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TIMING IS EVERYTHING.
That aphorism is clearly illustrated by the recent release of a study on whether the duration of maternity stays in the hospital after delivery affects the health of mothers and their babies.
The study by Milliman & Robertson Inc. attempts to shed light on the alleged problem of managed care plans imposing medically dangerous limits on the amount of time mothers and newborns can spend in the hospital after deliveries.
For the managed care industry and employers, though, the research comes about two years too late. Anecdotal evidence of "drive-through deliveries" sparked the imaginations and ire of politicians and led to a surge of state and later federal legislative proposals mandating health care plans to provide coverage for longer maternity stays. Indeed, next year federal legislation will go into effect requiring health care plans to offer 48 hours of inpatient coverage after vaginal deliveries and 96 hours of coverage after Caesarean sections.
However, the M&R study, released last month, found that one-day hospital stays after vaginal births and two-day hospital stays after Caesarean section births do not cause higher readmission rates for either mothers or babies than longer hospital stays. In fact, after studying roughly 2 million medical records, M&R found the readmission rate for those who spend only one day in the hospital after a normal vaginal delivery is marginally less for both mother and child than for those who stay longer.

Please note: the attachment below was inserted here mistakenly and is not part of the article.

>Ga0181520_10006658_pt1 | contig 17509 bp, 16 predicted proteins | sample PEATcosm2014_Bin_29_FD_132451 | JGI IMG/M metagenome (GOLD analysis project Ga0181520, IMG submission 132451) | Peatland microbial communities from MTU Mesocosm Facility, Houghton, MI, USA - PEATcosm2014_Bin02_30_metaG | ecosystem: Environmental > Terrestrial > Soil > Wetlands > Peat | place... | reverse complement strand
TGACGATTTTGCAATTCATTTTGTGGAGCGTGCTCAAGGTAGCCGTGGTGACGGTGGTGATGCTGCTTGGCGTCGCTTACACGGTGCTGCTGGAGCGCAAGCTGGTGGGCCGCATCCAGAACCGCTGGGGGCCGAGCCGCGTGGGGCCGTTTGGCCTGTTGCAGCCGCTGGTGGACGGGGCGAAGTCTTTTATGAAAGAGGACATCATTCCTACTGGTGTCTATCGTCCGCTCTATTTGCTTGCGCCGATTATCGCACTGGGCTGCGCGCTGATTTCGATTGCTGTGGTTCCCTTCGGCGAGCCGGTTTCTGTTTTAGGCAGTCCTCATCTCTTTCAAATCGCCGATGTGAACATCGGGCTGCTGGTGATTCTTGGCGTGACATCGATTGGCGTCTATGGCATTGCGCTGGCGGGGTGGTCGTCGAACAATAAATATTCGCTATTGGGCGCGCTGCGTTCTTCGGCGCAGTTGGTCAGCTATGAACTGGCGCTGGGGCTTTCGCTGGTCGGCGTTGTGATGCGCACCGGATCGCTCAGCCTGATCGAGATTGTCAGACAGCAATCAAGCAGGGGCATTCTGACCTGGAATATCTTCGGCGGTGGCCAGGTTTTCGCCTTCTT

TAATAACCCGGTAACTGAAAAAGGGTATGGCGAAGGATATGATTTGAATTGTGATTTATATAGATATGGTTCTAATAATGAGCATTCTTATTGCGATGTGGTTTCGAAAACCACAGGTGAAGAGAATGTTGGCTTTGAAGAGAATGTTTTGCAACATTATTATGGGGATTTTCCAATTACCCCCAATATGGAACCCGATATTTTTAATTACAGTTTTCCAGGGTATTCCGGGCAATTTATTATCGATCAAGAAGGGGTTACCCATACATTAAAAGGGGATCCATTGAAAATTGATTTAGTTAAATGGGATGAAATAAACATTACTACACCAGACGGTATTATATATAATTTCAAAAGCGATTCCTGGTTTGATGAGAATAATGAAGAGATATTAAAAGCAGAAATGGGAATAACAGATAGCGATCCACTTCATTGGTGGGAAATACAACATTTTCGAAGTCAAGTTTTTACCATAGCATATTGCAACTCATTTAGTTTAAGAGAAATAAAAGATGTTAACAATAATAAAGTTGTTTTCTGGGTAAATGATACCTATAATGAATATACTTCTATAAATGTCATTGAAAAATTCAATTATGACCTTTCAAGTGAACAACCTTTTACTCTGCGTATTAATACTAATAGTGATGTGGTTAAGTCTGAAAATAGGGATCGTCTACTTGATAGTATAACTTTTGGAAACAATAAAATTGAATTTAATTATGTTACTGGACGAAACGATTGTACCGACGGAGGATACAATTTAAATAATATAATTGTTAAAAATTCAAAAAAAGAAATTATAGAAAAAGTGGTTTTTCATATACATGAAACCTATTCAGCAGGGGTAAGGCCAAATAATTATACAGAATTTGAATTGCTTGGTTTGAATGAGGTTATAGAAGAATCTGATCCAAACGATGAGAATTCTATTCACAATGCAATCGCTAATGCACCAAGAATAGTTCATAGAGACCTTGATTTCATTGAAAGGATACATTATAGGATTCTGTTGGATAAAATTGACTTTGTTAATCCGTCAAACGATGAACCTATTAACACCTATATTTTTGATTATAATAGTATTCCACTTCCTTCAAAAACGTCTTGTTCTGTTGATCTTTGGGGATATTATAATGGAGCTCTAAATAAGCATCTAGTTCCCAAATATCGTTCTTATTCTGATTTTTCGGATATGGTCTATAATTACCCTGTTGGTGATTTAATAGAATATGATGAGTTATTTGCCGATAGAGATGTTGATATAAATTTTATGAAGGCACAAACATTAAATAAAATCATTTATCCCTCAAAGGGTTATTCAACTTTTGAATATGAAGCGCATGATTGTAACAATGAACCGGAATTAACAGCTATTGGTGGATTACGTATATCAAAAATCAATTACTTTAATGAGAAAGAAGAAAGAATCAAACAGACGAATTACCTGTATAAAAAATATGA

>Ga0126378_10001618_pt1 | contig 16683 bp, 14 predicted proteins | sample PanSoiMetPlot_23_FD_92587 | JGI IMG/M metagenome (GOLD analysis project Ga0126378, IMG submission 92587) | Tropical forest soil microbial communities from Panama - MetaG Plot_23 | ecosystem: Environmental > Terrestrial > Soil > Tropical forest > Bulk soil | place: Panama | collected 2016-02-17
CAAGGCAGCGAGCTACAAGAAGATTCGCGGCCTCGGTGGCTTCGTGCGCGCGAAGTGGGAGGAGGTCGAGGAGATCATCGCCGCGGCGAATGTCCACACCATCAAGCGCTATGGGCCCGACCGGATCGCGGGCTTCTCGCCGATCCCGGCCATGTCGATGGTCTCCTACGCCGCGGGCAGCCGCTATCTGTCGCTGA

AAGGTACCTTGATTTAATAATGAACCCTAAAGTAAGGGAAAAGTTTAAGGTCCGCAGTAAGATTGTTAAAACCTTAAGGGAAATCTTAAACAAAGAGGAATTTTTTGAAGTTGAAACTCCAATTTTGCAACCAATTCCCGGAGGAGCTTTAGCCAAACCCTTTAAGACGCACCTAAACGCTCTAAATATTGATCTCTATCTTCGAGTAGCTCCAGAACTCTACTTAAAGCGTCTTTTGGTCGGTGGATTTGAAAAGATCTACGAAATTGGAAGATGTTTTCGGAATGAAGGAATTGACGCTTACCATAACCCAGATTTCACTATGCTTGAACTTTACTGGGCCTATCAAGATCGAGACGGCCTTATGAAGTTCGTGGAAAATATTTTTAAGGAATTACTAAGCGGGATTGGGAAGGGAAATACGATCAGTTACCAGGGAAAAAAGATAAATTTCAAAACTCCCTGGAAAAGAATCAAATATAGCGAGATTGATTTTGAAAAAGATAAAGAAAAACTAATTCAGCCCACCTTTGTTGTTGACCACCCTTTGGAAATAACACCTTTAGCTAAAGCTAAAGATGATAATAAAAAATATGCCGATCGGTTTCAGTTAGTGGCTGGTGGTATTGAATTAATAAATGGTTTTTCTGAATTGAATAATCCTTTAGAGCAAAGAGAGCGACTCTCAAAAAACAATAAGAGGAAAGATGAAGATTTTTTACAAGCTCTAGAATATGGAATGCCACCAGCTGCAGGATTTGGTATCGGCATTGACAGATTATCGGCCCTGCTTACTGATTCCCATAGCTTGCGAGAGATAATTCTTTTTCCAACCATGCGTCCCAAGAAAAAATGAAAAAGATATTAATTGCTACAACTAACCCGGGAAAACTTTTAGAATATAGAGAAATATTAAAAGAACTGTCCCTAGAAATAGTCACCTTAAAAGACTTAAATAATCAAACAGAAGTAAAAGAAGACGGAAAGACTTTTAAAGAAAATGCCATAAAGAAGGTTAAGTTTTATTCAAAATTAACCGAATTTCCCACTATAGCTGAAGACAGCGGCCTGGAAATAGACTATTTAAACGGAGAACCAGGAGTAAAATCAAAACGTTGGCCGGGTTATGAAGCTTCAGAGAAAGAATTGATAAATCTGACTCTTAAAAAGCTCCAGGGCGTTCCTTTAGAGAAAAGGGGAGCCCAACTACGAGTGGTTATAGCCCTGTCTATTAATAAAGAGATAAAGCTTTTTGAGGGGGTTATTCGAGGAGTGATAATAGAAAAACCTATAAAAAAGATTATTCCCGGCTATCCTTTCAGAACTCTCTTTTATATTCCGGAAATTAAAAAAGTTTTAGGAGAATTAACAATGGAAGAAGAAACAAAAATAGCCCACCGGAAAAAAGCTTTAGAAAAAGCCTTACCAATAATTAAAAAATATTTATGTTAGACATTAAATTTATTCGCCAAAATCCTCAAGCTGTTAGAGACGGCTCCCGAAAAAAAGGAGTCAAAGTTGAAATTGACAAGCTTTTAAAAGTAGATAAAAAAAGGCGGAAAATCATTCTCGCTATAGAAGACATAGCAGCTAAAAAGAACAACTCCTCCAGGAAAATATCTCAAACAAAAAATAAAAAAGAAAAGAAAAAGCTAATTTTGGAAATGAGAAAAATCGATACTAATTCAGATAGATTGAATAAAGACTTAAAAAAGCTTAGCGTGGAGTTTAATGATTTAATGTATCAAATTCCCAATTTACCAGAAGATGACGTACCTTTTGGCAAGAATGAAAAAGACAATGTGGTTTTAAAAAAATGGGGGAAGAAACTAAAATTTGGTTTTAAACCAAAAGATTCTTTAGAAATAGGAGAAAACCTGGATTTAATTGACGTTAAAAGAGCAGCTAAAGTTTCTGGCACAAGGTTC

As a result of its findings, M&R, which is a leading source of practice guidelines for health care companies, recommends a 24-hour post-delivery stay for mothers who have vaginal deliveries and 48 hours those who have Caesarean sections.
Despite those findings, the odds of either state or federal lawmakers revisiting this issue and scrapping or modifying their earlier approved mandates are remote.
The timing of the research demonstrates the failings of the managed care industry to effectively respond to anecdotal charges of poor practices that have besieged it in recent years.
As we have said of most anecdotes regarding alleged managed care abuses-from outrageously short stays for deliveries and mastectomy care to muzzles on doctors discussing uncovered treatment options-there are undoubtedly some cases of improper care, but to paint the entire managed care industry with such a broad brush is unfair.
The managed care industry needs more research like the M&R study to answer its critics and must deliver it before the lawmakers uncap their pens and pass more benefit mandates.
If managed care plans don't make a better case for their practices and demonstrate that cost-saving procedures don't compromise quality, then employers better take up the charge. For ultimately, it is the employers whose workers will grow increasingly leery of managed care options and employers whose premiums will grow as medical treatment is defined by legislators.
Before the next anecdotal assault is made, we hope the managed care industry learns that timing is everything.